Google InboxGoogle is a giant, and when the giant speaks, people listen. Or, more accurately, when the giant makes a change, people notice. Most recently, Google’s proposed changes to the Promotions tab—making it image-focused—created a stir. Before that, it was the introduction of the Promotions tab itself which pretty much caused a panic. And now? Now it’s Inbox. And—as with the earlier changes—it’s still not a reason to panic. Rather, it’s yet another reason to take a good, hard look at what you’re doing with your email marketing program.

Why you don’t need to panic about Google Inbox
Do you remember the brouhaha over the Promotions tab? Email marketers everywhere thought it would make getting noticed in the inbox even harder than before. And maybe it did, but not in a bad way.

ReturnPath says the introduction of the Promotions tab saw an increase in engagement. As a Gmail user, I can see why: Having a Promotions tab means I intentionally go to that tab, knowing I’ll find newsletters and promotional emails. I go to that tab when I want to. That means I’m more likely and more willing to be engaged. But the initial reaction to the Promotions tab among email marketers was—admittedly—the aforementioned panic.

Despite, the fear, there was a good reminder that came with this shift in Gmail: the importance of engaging. If you’re getting booted out of the main inbox, to appear alongside other promotional emails, you’d better have a good relationship with your subscribers and constantly seek to keep them interested and engaged…and looking for your emails in particular amidst all the others.

And really, at this point, that’s all Google Inbox is going to do too: get you to reconsider how you’re going about your email marketing program.

So what is Google Inbox?
Google describes Inbox this way: “Built on everything we learned from Gmail, Inbox is a fresh start that goes beyond email to help you get back to what matters.”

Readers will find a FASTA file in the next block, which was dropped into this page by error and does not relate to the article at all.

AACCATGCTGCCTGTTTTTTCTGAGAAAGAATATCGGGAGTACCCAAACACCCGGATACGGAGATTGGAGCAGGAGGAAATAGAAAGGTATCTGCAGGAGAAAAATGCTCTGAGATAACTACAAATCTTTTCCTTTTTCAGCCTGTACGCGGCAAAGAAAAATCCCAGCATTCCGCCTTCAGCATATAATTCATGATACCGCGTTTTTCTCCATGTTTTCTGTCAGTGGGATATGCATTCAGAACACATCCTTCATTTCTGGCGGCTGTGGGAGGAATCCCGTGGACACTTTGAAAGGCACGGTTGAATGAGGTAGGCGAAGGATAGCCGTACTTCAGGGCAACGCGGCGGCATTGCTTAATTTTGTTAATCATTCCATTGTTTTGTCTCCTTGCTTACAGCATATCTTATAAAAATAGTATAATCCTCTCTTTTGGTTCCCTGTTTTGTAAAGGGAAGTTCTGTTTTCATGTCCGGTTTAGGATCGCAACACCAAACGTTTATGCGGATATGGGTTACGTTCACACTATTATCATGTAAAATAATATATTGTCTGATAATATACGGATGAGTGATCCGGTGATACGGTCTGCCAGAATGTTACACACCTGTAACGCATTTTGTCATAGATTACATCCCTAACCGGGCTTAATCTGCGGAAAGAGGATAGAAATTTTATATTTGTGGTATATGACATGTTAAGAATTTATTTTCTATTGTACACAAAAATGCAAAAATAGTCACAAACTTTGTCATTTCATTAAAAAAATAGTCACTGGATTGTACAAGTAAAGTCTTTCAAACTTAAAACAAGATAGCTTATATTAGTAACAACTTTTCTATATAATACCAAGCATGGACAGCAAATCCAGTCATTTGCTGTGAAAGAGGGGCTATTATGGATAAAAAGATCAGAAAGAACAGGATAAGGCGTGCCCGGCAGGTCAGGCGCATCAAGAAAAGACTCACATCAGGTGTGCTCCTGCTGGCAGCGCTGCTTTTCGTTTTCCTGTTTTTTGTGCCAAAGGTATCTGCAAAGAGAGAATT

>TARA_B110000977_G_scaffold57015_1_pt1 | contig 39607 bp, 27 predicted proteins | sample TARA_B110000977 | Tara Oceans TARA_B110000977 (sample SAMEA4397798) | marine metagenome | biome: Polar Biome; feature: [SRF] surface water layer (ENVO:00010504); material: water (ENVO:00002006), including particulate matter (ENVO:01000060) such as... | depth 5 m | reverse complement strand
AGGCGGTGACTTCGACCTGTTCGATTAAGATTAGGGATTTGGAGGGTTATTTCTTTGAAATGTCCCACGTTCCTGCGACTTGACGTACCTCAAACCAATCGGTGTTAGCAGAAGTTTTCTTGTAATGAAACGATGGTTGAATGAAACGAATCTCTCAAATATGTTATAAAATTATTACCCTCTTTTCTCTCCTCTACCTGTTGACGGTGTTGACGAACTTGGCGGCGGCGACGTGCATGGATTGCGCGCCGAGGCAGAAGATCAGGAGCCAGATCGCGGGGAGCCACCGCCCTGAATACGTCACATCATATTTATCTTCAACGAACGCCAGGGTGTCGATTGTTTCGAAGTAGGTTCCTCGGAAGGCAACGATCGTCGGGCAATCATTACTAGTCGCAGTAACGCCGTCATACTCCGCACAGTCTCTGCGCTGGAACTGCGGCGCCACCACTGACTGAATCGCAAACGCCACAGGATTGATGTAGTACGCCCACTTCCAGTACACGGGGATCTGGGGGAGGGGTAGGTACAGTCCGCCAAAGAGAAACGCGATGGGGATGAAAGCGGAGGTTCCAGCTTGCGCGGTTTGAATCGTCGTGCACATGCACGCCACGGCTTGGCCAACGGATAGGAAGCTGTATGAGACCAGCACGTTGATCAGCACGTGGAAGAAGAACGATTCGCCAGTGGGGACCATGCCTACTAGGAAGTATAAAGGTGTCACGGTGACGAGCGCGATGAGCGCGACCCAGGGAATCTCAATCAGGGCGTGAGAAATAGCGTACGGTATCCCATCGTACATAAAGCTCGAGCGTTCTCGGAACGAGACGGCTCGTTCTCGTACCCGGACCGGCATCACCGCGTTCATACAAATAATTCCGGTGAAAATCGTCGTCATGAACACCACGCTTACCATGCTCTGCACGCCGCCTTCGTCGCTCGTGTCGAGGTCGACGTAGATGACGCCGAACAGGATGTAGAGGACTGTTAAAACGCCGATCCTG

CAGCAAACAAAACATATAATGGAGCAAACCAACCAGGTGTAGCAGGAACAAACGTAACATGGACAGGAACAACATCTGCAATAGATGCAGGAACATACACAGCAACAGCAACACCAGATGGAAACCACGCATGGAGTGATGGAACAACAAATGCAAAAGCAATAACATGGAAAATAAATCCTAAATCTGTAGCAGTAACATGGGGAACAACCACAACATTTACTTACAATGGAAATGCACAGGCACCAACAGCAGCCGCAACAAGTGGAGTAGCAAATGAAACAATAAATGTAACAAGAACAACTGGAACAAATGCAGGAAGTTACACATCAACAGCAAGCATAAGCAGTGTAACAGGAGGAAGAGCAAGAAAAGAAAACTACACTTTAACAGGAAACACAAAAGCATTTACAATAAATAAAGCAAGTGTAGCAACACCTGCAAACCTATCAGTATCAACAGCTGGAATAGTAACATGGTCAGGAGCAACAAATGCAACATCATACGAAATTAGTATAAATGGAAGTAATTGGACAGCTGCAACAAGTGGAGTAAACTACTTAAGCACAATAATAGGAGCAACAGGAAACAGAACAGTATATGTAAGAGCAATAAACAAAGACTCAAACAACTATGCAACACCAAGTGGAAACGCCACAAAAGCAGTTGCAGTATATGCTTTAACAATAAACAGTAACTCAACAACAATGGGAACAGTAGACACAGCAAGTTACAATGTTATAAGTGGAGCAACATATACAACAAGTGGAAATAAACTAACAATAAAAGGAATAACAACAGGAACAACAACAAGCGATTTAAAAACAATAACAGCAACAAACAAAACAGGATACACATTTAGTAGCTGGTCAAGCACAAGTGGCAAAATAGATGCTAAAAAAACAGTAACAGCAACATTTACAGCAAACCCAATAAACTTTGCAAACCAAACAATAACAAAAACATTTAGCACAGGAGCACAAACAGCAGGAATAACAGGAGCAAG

My initial impression is, this is all about personal email, and a review at confirms that, so far at least, it doesn’t work with Google for Work. Beyond that, however, just the kinds of things you can do with Inbox seem to be more about managing your personal life than getting work-related tasks done. The reviewer who has been using Inbox says it “treats your email as what email has essentially become: a to-do list.”

If you’re a B2B email marketer, this probably makes Google Inbox even less of a concern for you.

So, what’s an email marketer to do?
Loren McDonald suggests the answer isn’t to look at Google Inbox and shake with fear (paraphrasing here), but to look in the mirror and ask, “How can I make my email program more useful and valuable, both to my customers and to my company?”

As with every other change that serves the recipient and not the sender, Google Inbox is just one more indication that you need to get your email marketing program beyond “good enough.” You need to be so subscriber-centric that people can’t wait to open your emails. That is how you weather change.

Because one thing I can promise you about both Google and email marketing is change. There are no constants and there won’t be. But the way you win in this ever-changing and increasingly competitive environment isn’t by playing catch up when a new technology appears on the scene. It’s by winning over subscribers and customers now and every single day by being customer-focused in each aspect of your email marketing program.

And once that’s your way of doing business, you’ll never have to panic at news like this again—no matter what Google throws at you.

Published On: October 31st, 2014Categories: Miscellaneous email marketing topics

About the Author: Sharon

Sharon Ernst from is on a mission to improve the business and marketing writing skills of today’s workforce with her blog, newsletter and online classes. Her newest class on intermediate email copywriting covers 19 tips and techniques non-copywriters can put to use right away for better results. The class has real-life examples and before/after comparisons to make the lessons stick. Find her class at When she’s not busy helping employees, managers and marketers master their writing skills, she and her husband are busy raising pigs, cows, chickens and vegetables on their 20-acre farm.

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